|Neck Pain |
Injury and postural
problems are the main causes of neck pain.
identify the reasons for your neck pain and provide effective
|What Causes Neck
Your head is heavy and balanced on a narrow support made up
of seven bones called vertebrae. The vertebrae are separated from
each other by discs, stabilised by joints and ligaments and moved by
muscles. Because the neck is so mobile, it is easily damaged. Injury
and postural problems are the most common causes of neck pain.
Diseases such as arthritis or degeneration of the discs can also
A disorder of the neck joints or muscles can cause
referred pain to your head, shoulders, arms and upper
Neck injuries most often result from motor vehicle accidents,
sports or occupational accidents. Damage may occur to vertebrae,
joints and nerves, discs, ligaments and muscles. A common neck
injury is the acceleration/deceleration injury or 'whiplash' where
the head is thrown forward or back.
Bad posture can cause neck pain. Ligaments are
over-stretched, muscles become tired and the neck joints and nerves
are put under pressure.
Slouching your shoulders with your
head pushed forward, sleeping with your head in an awkward position,
or working with your head down for long periods, will all tend to
cause neck pain.
|PREVENTING NECK PAIN
Here is some useful advice to help you prevent neck pain:
tall: chest lifted, shoulders relaxed, chin tucked in and head
level. Your neck should feel strong, straight and relaxed.
A down pillow or urethane pillow is best for
most people. Avoid sleeping on your stomach.
Recognise when your are tense. You may be hunching your
shoulders or clenching your teeth without realising it.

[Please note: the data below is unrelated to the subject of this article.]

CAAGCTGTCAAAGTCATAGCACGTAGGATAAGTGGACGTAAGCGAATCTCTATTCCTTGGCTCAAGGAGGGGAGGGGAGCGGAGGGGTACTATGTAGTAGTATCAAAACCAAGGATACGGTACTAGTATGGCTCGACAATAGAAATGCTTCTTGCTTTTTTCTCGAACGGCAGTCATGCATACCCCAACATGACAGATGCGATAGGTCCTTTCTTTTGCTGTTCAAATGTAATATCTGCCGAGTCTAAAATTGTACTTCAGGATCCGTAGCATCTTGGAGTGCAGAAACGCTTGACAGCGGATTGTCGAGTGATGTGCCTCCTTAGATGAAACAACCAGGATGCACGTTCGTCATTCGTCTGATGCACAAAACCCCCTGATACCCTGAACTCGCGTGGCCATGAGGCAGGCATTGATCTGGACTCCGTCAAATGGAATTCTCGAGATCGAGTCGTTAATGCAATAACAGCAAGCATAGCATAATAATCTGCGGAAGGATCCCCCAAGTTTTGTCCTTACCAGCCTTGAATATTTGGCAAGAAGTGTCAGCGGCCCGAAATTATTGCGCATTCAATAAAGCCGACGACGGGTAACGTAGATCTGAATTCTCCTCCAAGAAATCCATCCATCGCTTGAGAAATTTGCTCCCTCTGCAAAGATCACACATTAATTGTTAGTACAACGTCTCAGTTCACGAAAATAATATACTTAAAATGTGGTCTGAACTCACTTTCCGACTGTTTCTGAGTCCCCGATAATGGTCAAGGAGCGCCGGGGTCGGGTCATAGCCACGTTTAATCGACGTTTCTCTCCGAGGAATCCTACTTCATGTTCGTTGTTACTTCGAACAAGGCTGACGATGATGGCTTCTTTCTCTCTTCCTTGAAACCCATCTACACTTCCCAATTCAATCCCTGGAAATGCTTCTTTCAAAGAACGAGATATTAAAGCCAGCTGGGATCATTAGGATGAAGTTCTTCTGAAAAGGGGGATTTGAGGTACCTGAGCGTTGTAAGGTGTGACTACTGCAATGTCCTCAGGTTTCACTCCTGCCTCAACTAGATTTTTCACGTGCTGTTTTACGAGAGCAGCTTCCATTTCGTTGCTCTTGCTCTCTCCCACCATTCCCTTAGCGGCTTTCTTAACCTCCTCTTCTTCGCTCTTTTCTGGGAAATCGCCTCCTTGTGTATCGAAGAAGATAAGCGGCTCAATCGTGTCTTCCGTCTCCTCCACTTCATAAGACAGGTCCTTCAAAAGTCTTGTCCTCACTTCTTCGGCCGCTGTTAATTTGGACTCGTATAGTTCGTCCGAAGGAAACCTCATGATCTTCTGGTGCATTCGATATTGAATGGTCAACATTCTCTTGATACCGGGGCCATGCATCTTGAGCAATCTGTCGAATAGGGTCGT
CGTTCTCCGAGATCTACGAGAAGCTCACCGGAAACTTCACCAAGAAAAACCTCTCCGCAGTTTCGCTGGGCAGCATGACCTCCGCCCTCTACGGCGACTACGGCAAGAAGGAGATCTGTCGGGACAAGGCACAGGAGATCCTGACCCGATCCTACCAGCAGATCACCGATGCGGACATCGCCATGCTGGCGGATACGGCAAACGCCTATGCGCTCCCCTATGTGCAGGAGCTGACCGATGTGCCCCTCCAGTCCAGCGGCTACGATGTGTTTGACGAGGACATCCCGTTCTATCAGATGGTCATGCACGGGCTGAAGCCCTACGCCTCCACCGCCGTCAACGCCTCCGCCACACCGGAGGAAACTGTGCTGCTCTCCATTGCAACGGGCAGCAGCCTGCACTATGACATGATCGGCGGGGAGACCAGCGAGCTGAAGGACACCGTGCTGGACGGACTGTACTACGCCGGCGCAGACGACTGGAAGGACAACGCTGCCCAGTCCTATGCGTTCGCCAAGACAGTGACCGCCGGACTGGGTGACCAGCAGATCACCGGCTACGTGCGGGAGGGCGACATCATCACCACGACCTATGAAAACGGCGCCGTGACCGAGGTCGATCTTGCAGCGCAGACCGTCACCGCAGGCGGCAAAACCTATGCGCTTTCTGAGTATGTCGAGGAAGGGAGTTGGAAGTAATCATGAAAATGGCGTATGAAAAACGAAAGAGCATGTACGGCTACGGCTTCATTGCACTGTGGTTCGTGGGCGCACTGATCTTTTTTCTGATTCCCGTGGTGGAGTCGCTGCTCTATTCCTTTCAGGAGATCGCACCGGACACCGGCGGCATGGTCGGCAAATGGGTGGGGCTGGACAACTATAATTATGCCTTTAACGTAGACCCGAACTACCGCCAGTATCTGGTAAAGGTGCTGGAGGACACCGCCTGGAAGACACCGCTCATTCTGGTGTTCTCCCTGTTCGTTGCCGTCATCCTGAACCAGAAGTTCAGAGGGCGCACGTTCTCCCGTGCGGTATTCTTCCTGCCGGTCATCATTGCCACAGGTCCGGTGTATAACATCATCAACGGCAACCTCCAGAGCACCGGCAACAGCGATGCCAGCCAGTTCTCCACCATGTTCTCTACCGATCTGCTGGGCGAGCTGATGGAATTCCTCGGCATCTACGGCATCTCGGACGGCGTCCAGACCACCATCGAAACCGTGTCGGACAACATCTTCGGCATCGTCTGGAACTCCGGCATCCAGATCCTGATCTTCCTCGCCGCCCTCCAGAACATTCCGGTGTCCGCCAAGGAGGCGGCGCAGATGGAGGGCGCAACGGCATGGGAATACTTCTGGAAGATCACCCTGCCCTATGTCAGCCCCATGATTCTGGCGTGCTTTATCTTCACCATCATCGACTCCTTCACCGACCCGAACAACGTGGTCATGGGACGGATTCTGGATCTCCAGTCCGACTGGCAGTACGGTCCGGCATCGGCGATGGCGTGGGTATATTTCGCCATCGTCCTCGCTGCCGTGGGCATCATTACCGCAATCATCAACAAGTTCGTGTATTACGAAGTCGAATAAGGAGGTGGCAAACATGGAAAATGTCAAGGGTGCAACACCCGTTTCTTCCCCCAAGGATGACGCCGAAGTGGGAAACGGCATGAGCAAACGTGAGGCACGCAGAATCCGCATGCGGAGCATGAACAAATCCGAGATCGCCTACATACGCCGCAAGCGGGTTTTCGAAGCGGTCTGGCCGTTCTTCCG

working with your head down or to one side for long periods. Stretch
and change position frequently.
your neck joints and muscles flexible and strong with correct neck
exercises. Your physiotherapist can show you how.
Physiotherapists will be able to determine the
source of your neck pain and treat it. They may use:
||postural assessment, correction and advice
||laser, ultrasound, electrotherapy and heat
Manipulation can be an effective treatment for neck
problems. In some situations, it may do more harm than good. Your
physiotherapist will carefully check your neck before manipulating
it to see if other methods, such as mobilisation would be
Your physiotherapist can also offer you self-help advice
on ways to correct the cause of neck pain, such as practical tips
for work and in the home, adjusting furniture, relaxation and
|Finding a Physiotherapist
doctor's referral is not required to see a physiotherapist in
private practice. Physiotherapists in private practice are listed in
the Yellow Pages under 'Physiotherapists'. Physiotherapists also
work in public hospitals and community health centres.
proportion of treatment costs is rebatable under all higher table
health insurance schemes.
|By courtesy of the Australian Physiotherapy Association